I am trying to be positive. It is only through the most absurd and gossamer of circumstances that we ever met, that we were at that specific school at the same time, that somehow he wound up there that specific year and not sooner or later, that I stumbled across a school in New Zealand and plopped myself halfway across the world. And it is all too easy to imagine an alternate world where we never met, where I am blissfully unaware of this tragedy that has unfolded. It is a world I do not wish to imagine, for I am so, so incredibly grateful that I had the chance to know Rhys while he was with us.

But, goddammit, I miss him.


Additional links (updated as I get them):

News posting from Park Road Post
Rhys's Tribute Page
Photos of Rhys on Flickr (note: If you have photos of Rhys on Flickr, add the tag "Rhys Bonney" - important to use the quotation marks - and it will show up on this page.)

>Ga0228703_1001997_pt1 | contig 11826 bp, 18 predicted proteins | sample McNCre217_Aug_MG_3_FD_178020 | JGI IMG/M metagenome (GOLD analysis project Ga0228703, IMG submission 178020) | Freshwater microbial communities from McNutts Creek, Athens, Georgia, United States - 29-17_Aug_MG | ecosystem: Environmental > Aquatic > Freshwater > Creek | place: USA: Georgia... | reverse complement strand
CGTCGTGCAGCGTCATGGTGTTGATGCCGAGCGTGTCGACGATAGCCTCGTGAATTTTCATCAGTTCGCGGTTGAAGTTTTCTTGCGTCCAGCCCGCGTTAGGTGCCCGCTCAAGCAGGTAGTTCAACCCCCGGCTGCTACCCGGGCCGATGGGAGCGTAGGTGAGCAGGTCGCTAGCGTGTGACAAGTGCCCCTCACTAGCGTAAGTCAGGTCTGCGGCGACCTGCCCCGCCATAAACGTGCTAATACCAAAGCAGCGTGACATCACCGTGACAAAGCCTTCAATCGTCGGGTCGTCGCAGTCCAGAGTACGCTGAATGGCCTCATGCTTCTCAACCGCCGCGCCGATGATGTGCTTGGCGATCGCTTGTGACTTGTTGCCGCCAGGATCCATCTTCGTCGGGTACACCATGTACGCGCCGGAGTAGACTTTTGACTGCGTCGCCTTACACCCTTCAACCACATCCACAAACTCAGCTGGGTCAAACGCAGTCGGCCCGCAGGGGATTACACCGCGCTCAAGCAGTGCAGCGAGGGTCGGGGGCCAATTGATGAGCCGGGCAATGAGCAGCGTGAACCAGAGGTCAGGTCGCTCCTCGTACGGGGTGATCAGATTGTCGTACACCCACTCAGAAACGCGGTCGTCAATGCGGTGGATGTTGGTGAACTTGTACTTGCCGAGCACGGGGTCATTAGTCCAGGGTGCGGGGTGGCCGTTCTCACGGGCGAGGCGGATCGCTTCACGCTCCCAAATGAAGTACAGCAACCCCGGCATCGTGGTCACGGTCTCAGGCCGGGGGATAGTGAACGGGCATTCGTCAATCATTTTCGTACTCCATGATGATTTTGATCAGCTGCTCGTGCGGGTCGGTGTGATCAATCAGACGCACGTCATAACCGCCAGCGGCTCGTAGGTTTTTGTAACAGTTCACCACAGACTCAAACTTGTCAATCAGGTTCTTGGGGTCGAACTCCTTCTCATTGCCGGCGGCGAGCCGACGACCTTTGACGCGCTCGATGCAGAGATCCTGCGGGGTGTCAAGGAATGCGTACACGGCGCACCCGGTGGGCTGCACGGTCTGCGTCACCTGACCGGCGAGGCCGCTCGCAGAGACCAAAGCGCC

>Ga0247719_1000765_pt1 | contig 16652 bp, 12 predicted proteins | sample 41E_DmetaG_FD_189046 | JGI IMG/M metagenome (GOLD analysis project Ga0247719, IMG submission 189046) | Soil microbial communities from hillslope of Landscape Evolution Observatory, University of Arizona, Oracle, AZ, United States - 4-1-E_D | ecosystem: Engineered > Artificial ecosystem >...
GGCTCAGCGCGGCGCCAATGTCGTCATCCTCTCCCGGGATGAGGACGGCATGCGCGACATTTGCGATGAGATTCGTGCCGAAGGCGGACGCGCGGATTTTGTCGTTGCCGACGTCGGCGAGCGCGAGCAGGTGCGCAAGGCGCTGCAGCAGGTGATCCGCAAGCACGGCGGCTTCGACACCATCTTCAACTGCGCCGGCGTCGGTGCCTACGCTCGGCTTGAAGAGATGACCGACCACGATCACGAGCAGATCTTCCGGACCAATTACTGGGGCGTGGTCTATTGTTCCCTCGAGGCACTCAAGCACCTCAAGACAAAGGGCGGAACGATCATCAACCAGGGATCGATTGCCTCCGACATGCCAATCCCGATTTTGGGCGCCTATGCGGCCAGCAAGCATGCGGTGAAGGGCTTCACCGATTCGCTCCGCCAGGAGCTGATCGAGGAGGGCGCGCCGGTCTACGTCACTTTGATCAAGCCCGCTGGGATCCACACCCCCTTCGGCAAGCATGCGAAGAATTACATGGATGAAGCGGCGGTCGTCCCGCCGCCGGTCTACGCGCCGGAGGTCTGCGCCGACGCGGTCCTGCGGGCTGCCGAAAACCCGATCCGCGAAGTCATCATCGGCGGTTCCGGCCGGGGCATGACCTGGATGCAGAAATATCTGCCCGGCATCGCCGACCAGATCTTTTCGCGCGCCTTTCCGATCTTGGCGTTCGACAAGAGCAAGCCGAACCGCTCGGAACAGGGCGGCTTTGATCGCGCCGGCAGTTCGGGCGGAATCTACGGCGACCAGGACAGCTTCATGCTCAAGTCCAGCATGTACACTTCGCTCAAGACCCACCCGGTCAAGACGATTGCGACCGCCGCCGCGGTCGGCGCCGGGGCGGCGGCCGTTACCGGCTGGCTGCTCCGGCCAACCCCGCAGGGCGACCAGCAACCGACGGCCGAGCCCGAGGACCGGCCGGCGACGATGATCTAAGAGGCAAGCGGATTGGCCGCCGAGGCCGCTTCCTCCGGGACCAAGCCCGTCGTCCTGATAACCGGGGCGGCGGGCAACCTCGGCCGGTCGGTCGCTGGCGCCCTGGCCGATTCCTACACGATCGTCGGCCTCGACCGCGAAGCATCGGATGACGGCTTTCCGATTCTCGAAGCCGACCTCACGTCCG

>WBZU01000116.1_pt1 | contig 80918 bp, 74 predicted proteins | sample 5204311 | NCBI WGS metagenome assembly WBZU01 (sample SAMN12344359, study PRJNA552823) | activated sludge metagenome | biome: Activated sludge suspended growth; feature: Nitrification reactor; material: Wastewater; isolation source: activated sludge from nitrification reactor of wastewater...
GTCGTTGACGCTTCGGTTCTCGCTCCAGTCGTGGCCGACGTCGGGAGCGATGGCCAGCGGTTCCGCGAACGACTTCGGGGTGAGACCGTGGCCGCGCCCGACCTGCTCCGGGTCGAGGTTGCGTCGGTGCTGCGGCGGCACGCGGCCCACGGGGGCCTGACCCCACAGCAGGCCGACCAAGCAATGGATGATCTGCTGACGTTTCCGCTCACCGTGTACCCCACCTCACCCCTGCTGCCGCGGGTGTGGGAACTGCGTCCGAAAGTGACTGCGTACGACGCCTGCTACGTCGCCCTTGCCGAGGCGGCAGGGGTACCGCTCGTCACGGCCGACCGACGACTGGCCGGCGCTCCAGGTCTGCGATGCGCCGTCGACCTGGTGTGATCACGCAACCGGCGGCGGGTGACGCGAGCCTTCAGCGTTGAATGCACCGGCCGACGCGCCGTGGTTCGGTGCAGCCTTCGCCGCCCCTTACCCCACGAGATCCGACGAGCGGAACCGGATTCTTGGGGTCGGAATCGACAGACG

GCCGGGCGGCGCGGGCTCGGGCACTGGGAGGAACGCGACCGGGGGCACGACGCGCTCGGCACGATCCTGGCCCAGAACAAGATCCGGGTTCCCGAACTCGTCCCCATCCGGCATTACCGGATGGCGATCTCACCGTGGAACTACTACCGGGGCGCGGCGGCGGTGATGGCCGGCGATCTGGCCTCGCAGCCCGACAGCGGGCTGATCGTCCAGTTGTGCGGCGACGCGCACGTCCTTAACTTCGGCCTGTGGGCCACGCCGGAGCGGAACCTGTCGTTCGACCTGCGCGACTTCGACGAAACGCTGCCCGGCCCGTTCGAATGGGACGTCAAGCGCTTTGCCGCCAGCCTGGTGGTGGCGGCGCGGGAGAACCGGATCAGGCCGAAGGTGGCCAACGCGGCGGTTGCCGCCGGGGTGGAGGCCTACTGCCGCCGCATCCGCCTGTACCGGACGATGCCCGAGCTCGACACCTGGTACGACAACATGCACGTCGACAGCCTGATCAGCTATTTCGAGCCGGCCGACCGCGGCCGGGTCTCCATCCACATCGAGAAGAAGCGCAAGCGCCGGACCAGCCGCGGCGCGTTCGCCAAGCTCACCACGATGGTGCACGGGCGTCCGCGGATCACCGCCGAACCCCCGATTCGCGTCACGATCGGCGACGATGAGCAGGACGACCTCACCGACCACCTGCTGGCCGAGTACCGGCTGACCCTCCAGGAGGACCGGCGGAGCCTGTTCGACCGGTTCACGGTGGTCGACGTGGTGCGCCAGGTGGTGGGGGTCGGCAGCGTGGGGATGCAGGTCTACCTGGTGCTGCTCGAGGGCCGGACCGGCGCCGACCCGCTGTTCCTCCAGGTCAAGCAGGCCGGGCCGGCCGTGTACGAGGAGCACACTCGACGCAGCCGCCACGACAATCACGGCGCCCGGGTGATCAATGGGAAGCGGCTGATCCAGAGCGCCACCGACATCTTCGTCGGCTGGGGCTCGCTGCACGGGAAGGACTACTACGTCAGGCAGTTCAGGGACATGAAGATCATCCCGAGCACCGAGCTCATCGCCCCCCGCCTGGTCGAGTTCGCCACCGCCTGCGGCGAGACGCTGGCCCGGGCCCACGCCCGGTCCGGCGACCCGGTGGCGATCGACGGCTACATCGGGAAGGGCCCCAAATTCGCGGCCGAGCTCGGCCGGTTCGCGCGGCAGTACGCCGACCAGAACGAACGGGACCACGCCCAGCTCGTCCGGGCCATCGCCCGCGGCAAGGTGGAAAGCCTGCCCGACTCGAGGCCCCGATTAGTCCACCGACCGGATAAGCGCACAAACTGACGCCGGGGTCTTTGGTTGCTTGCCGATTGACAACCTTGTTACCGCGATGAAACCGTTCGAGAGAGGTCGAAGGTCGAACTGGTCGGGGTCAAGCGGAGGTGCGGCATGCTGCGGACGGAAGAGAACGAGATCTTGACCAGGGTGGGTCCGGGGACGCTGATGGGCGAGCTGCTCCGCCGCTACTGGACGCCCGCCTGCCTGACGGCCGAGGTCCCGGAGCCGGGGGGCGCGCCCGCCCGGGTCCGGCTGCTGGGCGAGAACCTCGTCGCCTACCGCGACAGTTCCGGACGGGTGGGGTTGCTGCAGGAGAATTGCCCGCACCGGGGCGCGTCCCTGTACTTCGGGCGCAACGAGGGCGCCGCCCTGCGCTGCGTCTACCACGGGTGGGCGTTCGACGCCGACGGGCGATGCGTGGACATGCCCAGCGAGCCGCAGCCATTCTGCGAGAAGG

Amit's remembrance
Iain's (Rhys's brother's) remembrance with slideshow

Tuesday, September 16, 2008


My friend Rhys Bonney passed away Sunday night. He was 35.

He and I went to South Seas together, and he was a kindred spirit, but kinder, gentler, and more thoughtful than I could ever hope to be. As a friend said last night, "the gentlest of gentlemen".

I think most of my friends who read this, if there are any left who do given this blog's advanced stage of neglect, are North American, so I imagine few of you have any idea who he is. I've posted several pictures on my Flickr page, but my favorite was passed on by our editing professor last night.

Rhys Bonney P1000581

The funeral is on Friday afternoon in Wellington. On the off chance that you're reading this and don't know details otherwise, let me know and I'll pass them on.

And love all you can, while you can.

(For those who have linked here from elsewhere, I have posted a longer remembrance of our year together at film school here.)

Sunday, September 07, 2008


Okay, that's more like it. One of the best horror movies I've seen in a long time, so consistently tense and single-minded that I'm willing to overlook its few flaws.